Our groundwater temps here in Fort Collins, CO stay pretty cold in the summertime so I'm hoping I'll get good results then too. But just in case I need more cooling I left the water outlet extra long so that I could add on a more modules (thanks for that - I like that description!). I think I can fit 2 more on the one plane under my bench top, but worst case I could double back and have a second layer underneath. Kind of like this setup:

http://www.capandhare.com/forums/album.php?albumid=32
Hello fellow foco brewer! That thing is cool but it seems huge! It must be cheaper than just fishing copper through a garden hose, but jeesh.
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Old 01-08-2013, 03:03 AM   #5
mrjofus1959
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Huge it is at over 5' long, but it'll be tucked away under the top of my brew stand...

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That old workbench is 6' long so the CFC will almost be hidden!

 
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Old 01-08-2013, 09:04 PM   #6
Junkster
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I like the strut framing on the back!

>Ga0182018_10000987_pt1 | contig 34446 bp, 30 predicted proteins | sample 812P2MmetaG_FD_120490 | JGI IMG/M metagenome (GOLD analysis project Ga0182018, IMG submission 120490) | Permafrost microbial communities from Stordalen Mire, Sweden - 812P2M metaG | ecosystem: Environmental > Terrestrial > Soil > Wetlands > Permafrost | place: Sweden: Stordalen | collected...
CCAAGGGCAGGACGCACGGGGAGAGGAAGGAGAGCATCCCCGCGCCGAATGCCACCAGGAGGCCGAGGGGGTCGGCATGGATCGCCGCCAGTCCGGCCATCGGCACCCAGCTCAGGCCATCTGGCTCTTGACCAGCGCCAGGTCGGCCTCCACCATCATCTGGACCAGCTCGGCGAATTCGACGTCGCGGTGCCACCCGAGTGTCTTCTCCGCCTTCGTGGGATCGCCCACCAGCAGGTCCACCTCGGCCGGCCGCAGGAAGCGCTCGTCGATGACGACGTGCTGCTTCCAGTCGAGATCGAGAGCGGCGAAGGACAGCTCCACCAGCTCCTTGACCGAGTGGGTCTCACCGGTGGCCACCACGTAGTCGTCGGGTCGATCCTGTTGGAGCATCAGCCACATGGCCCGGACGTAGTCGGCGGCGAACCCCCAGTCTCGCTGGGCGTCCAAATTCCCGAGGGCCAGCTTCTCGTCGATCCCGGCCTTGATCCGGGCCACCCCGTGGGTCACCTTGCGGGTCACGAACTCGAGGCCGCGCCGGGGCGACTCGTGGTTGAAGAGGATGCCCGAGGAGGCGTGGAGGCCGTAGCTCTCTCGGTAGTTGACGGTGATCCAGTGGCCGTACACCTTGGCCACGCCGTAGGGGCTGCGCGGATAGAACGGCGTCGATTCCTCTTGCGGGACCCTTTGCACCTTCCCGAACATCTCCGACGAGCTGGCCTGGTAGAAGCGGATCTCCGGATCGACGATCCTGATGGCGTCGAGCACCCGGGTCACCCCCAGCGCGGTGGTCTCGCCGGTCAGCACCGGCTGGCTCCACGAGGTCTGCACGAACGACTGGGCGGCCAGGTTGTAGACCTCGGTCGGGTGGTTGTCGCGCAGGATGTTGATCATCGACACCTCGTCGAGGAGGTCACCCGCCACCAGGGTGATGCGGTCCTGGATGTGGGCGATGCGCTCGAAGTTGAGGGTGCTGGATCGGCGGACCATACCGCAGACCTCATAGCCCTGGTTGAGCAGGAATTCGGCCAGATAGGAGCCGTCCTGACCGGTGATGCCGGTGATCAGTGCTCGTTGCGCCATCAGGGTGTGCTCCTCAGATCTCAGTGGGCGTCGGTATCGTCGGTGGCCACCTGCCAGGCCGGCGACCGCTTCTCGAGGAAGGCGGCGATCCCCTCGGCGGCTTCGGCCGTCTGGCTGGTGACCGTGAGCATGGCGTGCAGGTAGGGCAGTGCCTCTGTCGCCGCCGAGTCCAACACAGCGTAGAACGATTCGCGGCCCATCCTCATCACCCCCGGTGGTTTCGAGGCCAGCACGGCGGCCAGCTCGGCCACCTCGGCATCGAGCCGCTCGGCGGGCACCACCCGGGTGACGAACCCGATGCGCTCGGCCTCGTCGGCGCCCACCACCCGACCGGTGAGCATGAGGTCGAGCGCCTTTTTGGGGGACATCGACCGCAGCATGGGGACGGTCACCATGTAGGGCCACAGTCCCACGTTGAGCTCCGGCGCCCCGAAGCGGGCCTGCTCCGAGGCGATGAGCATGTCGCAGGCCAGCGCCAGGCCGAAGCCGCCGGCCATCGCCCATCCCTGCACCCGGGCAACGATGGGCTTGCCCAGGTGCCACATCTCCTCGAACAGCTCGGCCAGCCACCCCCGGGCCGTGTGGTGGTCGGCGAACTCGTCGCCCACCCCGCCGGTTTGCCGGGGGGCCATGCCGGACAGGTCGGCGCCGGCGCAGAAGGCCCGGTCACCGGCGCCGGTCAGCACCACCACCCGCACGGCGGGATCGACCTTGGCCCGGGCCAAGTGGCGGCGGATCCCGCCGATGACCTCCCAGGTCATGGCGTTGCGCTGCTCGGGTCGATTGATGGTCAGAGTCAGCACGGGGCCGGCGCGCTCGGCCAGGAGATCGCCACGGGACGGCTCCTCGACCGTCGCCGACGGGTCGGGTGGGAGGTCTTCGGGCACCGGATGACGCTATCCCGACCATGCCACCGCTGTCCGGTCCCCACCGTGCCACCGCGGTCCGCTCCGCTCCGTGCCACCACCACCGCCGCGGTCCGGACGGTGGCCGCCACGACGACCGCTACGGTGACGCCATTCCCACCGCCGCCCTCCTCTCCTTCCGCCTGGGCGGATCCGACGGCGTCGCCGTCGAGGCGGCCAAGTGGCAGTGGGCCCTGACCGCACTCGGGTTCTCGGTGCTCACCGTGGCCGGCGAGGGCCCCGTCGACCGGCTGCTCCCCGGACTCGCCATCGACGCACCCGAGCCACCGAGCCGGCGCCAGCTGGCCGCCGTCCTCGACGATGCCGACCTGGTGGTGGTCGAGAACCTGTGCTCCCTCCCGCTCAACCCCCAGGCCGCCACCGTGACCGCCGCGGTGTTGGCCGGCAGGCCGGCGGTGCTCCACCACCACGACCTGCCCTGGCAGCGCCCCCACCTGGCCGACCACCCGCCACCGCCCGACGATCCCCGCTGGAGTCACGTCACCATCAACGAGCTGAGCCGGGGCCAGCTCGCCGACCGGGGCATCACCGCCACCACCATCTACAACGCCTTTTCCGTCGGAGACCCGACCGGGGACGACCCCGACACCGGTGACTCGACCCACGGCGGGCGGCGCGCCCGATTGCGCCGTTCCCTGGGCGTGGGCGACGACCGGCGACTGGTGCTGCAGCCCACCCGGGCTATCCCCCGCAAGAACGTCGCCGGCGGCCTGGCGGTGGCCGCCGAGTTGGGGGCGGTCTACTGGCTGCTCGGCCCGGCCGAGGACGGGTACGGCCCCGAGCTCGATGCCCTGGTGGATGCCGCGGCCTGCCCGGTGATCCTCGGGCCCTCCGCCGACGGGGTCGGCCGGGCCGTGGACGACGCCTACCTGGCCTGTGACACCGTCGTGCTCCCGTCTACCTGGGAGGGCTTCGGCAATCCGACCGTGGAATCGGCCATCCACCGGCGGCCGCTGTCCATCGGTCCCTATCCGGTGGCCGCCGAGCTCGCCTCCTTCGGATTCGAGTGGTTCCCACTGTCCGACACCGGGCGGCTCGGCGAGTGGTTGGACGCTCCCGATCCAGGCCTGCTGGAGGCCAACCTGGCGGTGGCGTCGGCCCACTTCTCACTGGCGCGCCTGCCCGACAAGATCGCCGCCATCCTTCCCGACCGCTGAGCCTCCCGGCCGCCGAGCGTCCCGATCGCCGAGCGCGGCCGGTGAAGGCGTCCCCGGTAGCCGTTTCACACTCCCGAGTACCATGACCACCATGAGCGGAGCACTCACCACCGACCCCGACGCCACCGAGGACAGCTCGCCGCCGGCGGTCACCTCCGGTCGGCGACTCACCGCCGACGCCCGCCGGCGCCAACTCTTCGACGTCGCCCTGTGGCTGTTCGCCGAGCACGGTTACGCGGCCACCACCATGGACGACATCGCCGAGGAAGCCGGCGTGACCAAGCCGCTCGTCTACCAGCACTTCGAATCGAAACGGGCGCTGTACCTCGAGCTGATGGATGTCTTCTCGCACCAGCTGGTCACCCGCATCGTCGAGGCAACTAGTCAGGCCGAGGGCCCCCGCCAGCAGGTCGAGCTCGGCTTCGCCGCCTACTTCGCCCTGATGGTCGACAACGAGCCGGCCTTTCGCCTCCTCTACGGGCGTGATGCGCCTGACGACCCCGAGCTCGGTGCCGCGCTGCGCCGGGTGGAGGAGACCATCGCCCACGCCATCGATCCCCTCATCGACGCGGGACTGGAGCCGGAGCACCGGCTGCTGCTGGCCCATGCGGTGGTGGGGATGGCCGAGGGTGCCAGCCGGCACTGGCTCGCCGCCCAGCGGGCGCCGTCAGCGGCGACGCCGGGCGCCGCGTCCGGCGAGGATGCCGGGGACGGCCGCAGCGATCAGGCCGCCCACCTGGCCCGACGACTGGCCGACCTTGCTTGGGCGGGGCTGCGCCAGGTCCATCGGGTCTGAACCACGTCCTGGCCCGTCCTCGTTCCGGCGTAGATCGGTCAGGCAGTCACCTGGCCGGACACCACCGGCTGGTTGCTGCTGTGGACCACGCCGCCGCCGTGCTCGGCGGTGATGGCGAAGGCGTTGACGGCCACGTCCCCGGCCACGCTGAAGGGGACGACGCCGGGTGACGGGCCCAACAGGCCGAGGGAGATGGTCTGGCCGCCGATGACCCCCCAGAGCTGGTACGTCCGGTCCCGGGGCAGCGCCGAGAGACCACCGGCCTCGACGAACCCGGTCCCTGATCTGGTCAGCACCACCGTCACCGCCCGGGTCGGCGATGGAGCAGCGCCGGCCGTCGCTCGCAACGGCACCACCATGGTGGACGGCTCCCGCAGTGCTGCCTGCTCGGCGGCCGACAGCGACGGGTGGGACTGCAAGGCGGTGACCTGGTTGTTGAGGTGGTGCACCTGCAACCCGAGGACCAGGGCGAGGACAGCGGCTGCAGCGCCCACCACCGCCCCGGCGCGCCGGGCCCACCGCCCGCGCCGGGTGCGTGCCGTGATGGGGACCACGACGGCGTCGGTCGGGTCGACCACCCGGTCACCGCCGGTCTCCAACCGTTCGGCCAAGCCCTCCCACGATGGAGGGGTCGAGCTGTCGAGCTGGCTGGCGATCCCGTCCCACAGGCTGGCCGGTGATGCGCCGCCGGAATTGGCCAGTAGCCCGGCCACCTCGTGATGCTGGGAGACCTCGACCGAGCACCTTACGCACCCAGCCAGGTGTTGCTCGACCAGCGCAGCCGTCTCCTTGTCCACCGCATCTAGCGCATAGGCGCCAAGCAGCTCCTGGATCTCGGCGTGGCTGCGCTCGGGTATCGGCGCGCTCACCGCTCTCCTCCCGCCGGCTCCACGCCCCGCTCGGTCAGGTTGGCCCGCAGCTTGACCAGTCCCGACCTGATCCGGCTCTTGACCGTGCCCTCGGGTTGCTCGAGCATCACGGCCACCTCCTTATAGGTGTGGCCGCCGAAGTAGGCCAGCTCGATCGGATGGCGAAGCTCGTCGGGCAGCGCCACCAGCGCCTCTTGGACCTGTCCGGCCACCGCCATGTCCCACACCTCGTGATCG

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Old 01-08-2013, 10:56 PM   #7
WPStrassburg
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Rochester, NY
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Are all the tee's open to one another? You may be short circuiting water if they are open as the water will take the path of least resistance and flow from in to out through the tee's closest to the connection end rather than going down the length of the chiller.

Nice work though.

 
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Old 01-09-2013, 04:32 AM   #8
mrjofus1959
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Quote:
Originally Posted by WPStrassburg
Are all the tee's open to one another? You may be short circuiting water if they are open as the water will take the path of least resistance and flow from in to out through the tee's closest to the connection end rather than going down the length of the chiller.

Nice work though.
Thanks, and no they're not. Hard to tell from the pics maybe, but there are 3 pairs in there with each tee ripped in half on my table saw. They're just snapped on to the pipe to add some structural support.

 
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Old 01-09-2013, 04:33 AM   #9
mrjofus1959
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Quote:
Originally Posted by Junkster
I like the strut framing on the back!
Thanks. Functional too once I add hooks, etc for hanging kettle lids and such.

 
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Old 06-11-2014, 05:06 PM   #10
MikeRussell
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Awesome build, I dig it! I really want to put something like this together - just a bit smaller so I can mount it under the counter where I brew. I'm currently using a copper-inside-hose chiller which is too bulky and overkill for what I'm doing.

Sorry to revive such an old thread but do you have any feedback on the longevity of this build? How are the JB-Welded parts doing? Any cracks/leaks/everything's still perfect?